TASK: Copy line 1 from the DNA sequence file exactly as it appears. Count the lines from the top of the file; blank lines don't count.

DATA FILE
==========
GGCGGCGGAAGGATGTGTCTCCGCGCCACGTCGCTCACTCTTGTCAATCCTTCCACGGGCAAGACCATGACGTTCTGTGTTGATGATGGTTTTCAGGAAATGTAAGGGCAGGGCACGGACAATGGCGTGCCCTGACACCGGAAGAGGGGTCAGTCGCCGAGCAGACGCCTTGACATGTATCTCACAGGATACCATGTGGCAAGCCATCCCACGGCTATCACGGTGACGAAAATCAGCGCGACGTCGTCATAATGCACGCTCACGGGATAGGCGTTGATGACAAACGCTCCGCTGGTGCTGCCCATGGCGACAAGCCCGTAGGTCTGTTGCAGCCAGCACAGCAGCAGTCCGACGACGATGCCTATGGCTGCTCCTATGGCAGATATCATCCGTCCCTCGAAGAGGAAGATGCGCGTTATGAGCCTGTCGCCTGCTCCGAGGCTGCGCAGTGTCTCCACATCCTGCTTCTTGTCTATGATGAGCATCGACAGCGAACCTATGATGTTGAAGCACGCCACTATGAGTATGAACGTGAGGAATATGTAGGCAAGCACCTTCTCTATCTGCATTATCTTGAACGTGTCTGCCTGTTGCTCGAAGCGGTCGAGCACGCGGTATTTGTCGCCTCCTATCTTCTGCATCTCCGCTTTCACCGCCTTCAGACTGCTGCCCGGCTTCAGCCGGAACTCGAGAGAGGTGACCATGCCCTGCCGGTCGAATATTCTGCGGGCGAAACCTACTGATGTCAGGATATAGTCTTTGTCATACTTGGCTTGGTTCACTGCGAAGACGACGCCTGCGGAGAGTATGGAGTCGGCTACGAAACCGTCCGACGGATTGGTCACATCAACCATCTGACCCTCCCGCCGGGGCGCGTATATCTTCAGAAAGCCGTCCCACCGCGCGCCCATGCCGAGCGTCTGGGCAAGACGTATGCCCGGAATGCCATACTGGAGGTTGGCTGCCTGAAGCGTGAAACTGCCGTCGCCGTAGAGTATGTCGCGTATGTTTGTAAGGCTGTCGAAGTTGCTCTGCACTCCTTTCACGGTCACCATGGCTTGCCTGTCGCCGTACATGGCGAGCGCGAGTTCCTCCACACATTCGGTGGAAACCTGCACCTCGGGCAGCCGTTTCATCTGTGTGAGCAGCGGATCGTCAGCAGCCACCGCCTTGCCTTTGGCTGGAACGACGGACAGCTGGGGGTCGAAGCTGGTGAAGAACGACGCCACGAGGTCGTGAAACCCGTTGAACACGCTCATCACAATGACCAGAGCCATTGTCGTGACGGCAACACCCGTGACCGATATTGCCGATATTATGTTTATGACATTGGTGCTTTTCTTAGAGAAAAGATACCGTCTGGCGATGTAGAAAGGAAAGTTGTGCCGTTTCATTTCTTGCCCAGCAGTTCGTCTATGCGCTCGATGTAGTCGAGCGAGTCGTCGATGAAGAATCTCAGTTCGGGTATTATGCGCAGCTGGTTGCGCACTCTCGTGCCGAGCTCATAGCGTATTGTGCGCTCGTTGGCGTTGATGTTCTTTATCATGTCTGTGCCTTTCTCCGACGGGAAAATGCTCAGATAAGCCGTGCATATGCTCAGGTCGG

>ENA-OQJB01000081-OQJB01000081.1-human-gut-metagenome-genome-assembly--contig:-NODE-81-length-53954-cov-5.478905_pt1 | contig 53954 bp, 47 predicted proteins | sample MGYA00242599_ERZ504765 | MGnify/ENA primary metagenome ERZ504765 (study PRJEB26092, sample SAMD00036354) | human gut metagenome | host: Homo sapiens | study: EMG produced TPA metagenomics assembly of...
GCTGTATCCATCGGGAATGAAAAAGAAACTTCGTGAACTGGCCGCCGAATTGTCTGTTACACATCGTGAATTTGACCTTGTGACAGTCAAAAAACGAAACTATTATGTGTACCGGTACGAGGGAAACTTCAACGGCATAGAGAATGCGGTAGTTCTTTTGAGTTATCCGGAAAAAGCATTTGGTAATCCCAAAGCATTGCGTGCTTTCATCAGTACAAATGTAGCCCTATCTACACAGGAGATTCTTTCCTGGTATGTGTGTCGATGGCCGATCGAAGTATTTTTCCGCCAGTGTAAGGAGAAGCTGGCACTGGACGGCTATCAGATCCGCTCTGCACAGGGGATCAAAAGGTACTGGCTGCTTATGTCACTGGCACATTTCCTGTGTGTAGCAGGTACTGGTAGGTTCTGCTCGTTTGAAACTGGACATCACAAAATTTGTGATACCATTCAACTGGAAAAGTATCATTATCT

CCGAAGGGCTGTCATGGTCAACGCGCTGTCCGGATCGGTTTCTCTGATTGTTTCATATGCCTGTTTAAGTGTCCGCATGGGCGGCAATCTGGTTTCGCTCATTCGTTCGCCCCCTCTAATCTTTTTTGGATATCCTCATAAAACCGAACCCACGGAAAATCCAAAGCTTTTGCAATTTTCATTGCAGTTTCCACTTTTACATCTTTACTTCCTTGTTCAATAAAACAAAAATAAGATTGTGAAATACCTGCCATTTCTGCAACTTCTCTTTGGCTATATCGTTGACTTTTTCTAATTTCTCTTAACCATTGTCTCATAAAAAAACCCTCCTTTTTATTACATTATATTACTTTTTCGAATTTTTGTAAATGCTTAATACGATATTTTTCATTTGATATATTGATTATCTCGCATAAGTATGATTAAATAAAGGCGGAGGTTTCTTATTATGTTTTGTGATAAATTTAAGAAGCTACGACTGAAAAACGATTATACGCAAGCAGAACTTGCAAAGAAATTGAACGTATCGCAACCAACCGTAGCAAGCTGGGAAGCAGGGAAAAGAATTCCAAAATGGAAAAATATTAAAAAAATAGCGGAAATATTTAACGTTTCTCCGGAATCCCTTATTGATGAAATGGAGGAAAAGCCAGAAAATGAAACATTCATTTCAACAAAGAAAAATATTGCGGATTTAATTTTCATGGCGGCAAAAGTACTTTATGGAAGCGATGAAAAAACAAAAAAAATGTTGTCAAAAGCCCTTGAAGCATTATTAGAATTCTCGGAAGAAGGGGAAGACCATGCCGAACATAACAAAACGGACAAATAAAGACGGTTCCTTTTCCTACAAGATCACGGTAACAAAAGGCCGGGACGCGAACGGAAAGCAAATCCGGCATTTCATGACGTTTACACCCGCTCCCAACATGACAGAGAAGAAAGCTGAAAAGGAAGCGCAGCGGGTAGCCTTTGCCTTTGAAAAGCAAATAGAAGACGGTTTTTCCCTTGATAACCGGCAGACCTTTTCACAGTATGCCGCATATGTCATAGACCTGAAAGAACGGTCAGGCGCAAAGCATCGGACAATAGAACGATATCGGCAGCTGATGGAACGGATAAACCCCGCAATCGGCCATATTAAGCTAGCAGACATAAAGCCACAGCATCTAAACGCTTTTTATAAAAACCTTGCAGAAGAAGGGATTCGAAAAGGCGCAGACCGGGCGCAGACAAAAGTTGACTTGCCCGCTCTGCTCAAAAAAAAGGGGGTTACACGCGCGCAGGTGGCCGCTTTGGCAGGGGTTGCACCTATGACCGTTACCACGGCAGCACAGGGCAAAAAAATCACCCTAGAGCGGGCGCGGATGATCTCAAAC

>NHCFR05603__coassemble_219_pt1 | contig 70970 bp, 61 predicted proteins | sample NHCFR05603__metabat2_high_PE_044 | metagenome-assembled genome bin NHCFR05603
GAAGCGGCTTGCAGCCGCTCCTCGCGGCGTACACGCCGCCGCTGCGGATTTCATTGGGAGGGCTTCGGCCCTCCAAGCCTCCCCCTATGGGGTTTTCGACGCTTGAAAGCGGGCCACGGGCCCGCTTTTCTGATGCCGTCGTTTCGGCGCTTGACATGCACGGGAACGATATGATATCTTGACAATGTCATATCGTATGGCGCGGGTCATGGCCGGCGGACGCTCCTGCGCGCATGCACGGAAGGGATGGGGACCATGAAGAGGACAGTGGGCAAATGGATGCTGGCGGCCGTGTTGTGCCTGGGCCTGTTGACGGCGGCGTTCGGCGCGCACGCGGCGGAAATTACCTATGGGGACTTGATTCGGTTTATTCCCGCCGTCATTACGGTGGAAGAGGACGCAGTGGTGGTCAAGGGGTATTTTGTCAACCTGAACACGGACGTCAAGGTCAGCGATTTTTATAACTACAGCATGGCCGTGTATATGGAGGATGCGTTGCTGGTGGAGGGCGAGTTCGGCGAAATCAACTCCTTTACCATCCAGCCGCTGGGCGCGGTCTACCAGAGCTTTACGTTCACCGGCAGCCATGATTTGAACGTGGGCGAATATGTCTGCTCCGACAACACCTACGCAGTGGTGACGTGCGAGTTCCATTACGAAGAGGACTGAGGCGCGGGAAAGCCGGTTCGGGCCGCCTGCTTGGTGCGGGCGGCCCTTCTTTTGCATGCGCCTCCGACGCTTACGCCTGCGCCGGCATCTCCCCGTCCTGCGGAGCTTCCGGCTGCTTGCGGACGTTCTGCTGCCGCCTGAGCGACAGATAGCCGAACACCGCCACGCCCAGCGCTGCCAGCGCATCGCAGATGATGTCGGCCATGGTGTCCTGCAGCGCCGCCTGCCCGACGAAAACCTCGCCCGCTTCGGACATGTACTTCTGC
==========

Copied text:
GGCGGCGGAAGGATGTGTCTCCGCGCCACGTCGCTCACTCTTGTCAATCCTTCCACGGGCAAGACCATGACGTTCTGTGTTGATGATGGTTTTCAGGAAATGTAAGGGCAGGGCACGGACAATGGCGTGCCCTGACACCGGAAGAGGGGTCAGTCGCCGAGCAGACGCCTTGACATGTATCTCACAGGATACCATGTGGCAAGCCATCCCACGGCTATCACGGTGACGAAAATCAGCGCGACGTCGTCATAATGCACGCTCACGGGATAGGCGTTGATGACAAACGCTCCGCTGGTGCTGCCCATGGCGACAAGCCCGTAGGTCTGTTGCAGCCAGCACAGCAGCAGTCCGACGACGATGCCTATGGCTGCTCCTATGGCAGATATCATCCGTCCCTCGAAGAGGAAGATGCGCGTTATGAGCCTGTCGCCTGCTCCGAGGCTGCGCAGTGTCTCCACATCCTGCTTCTTGTCTATGATGAGCATCGACAGCGAACCTATGATGTTGAAGCACGCCACTATGAGTATGAACGTGAGGAATATGTAGGCAAGCACCTTCTCTATCTGCATTATCTTGAACGTGTCTGCCTGTTGCTCGAAGCGGTCGAGCACGCGGTATTTGTCGCCTCCTATCTTCTGCATCTCCGCTTTCACCGCCTTCAGACTGCTGCCCGGCTTCAGCCGGAACTCGAGAGAGGTGACCATGCCCTGCCGGTCGAATATTCTGCGGGCGAAACCTACTGATGTCAGGATATAGTCTTTGTCATACTTGGCTTGGTTCACTGCGAAGACGACGCCTGCGGAGAGTATGGAGTCGGCTACGAAACCGTCCGACGGATTGGTCACATCAACCATCTGACCCTCCCGCCGGGGCGCGTATATCTTCAGAAAGCCGTCCCACCGCGCGCCCATGCCGAGCGTCTGGGCAAGACGTATGCCCGGAATGCCATACTGGAGGTTGGCTGCCTGAAGCGTGAAACTGCCGTCGCCGTAGAGTATGTCGCGTATGTTTGTAAGGCTGTCGAAGTTGCTCTGCACTCCTTTCACGGTCACCATGGCTTGCCTGTCGCCGTACATGGCGAGCGCGAGTTCCTCCACACATTCGGTGGAAACCTGCACCTCGGGCAGCCGTTTCATCTGTGTGAGCAGCGGATCGTCAGCAGCCACCGCCTTGCCTTTGGCTGGAACGACGGACAGCTGGGGGTCGAAGCTGGTGAAGAACGACGCCACGAGGTCGTGAAACCCGTTGAACACGCTCATCACAATGACCAGAGCCATTGTCGTGACGGCAACACCCGTGACCGATATTGCCGATATTATGTTTATGACATTGGTGCTTTTCTTAGAGAAAAGATACCGTCTGGCGATGTAGAAAGGAAAGTTGTGCCGTTTCATTTCTTGCCCAGCAGTTCGTCTATGCGCTCGATGTAGTCGAGCGAGTCGTCGATGAAGAATCTCAGTTCGGGTATTATGCGCAGCTGGTTGCGCACTCTCGTGCCGAGCTCATAGCGTATTGTGCGCTCGTTGGCGTTGATGTTCTTTATCATGTCTGTGCCTTTCTCCGACGGGAAAATGCTCAGATAAGCCGTGCATATGCTCAGGTCGG